If you’ve done any reading about healthcare recently, you know that medical culture can lead to burnout. You know that depression and suicides among physicians are rising at alarming rates. You know that work-life balance is practically nonexistent and self-care is almost impossible.
In the last 10 years, doctors-in-training have been enabled and empowered to limit their work hours, to limit the number of patients they see. Older doctors scoff, saying the younger ones are being babied, that they’ll never be well-trained if they don’t continue at the same grueling pace that physicians have always worked at. The macho culture is long and deep. Recent changes in the system, especially electronic medical records (EMR’s) have exacerbated the crisis by decreasing flexibility and autonomy for all clinicians.
I had to set parts of myself aside when I became a doctor. I set aside reading novels and writing poems and singing Mozart. This experience, it turns out, is not an unusual one. In my convalescence from training, I discovered Rachel Naomi Remen’s books. She wrote about her lives as a physician and as a patient. She taught me that the threads I dropped in medical training could be picked up again and woven into a beautiful tapestry.
Now, I use poetry writing as a way of self-discovery. I’m not able to write in prose about my relationship to the field of medicine. I’m in the realm of the ineffable, and that’s why poetry works so well. Some things can only be said with images and juxtaposition.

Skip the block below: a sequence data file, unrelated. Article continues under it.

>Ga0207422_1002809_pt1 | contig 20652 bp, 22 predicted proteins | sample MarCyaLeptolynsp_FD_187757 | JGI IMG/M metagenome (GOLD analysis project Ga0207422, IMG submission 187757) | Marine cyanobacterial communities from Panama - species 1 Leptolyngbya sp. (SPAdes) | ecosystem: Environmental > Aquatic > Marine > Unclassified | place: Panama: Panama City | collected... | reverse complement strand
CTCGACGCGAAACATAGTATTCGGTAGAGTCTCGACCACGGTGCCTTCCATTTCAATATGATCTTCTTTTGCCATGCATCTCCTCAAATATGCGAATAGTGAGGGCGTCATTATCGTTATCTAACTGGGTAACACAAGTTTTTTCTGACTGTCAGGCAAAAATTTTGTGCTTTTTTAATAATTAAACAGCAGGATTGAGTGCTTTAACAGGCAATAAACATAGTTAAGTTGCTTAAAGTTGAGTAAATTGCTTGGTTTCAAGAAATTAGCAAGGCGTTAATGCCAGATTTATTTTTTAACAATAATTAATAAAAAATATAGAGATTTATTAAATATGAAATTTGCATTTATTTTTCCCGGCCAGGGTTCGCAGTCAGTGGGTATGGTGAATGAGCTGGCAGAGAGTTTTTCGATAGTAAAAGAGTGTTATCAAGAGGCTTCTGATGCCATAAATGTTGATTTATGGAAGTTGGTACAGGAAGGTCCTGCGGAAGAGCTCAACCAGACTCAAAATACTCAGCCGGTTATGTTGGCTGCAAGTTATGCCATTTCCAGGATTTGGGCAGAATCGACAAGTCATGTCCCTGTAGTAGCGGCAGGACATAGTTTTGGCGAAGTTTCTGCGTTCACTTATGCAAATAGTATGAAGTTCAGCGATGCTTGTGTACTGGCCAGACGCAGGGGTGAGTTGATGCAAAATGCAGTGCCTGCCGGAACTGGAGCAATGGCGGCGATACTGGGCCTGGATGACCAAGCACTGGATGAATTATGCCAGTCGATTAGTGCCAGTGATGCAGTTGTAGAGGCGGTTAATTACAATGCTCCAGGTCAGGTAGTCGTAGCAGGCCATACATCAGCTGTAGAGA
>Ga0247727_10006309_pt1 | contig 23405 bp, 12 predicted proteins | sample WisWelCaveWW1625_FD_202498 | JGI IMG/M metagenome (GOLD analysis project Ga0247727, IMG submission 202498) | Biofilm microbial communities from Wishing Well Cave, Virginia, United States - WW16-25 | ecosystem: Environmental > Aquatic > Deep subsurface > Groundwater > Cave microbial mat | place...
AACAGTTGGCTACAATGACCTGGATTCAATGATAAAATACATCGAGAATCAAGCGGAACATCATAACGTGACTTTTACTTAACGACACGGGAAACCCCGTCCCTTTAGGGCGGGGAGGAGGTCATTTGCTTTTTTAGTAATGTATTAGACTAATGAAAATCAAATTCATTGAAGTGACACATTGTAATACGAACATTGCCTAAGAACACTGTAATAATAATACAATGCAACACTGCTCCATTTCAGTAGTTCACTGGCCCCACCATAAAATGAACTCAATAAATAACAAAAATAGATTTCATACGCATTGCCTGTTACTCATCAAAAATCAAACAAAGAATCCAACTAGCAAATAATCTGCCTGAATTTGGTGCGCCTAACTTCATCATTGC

I wrote a poem about tricksters, those mythological beings who hold the way open between worlds, between the living and the dead. Until I wrote this poem, I didn’t know I was fascinated by how doctors, especially hospice doctors like me, mediate between life and death. My experience as a breast cancer patient also informed this discovery.
A Brief History of My Life as a Coyote
I’m not cóyotl, the Aztec trickster,
the death decliner who succeeds
through failure and holds the way
open between the worlds.
I come from that original deceiver,
Prometheus the clever, who got caught.
He paid with pain and regeneration.
Disposing of the dead is a necessary
unpleasantness. Raven and I are free
to wheel about the earth and sky.
We create when we destroy.
We are the bringers of fire.
As I showed my poems to others, they were intrigued by the perspectives of one who had been both doctor and patient. Danielle Ofri, MD, in What Doctors Feel: How Emotions Affect the Practice of Medicine, noted that doctors are privileged to interact with their work and with their patients in a way few other professions interact with their clients. Clinicians are entitled to see patients at their most vulnerable, and if we’re skillful, we can use that vulnerability in a therapeutic and healing way.
What we do is sacred at times, but it requires an inordinate amount of support in order not to become burned out, in order not to dehumanize and depersonalize our patients. So what can clinicians do to prevent and treat burnout? The keys to healing include both increasing resiliency and fixing the broken system. The next step is to start from where you are.
- Begin a pilot program in your practice to make Clinician Wellness a priority.
- Talk to health system administrators about starting a Clinician Wellness Committee.
- To improve patient outcomes
- To improve the patient experience
- To save money by decreasing physician turnover
Most importantly, set aside time to reconnect with the pieces of yourself you left behind when you went into healthcare.
Question: What piece of yourself did you have to leave behind while you went through medical training? Were you able to pick it up again? You can leave a comment by clicking here.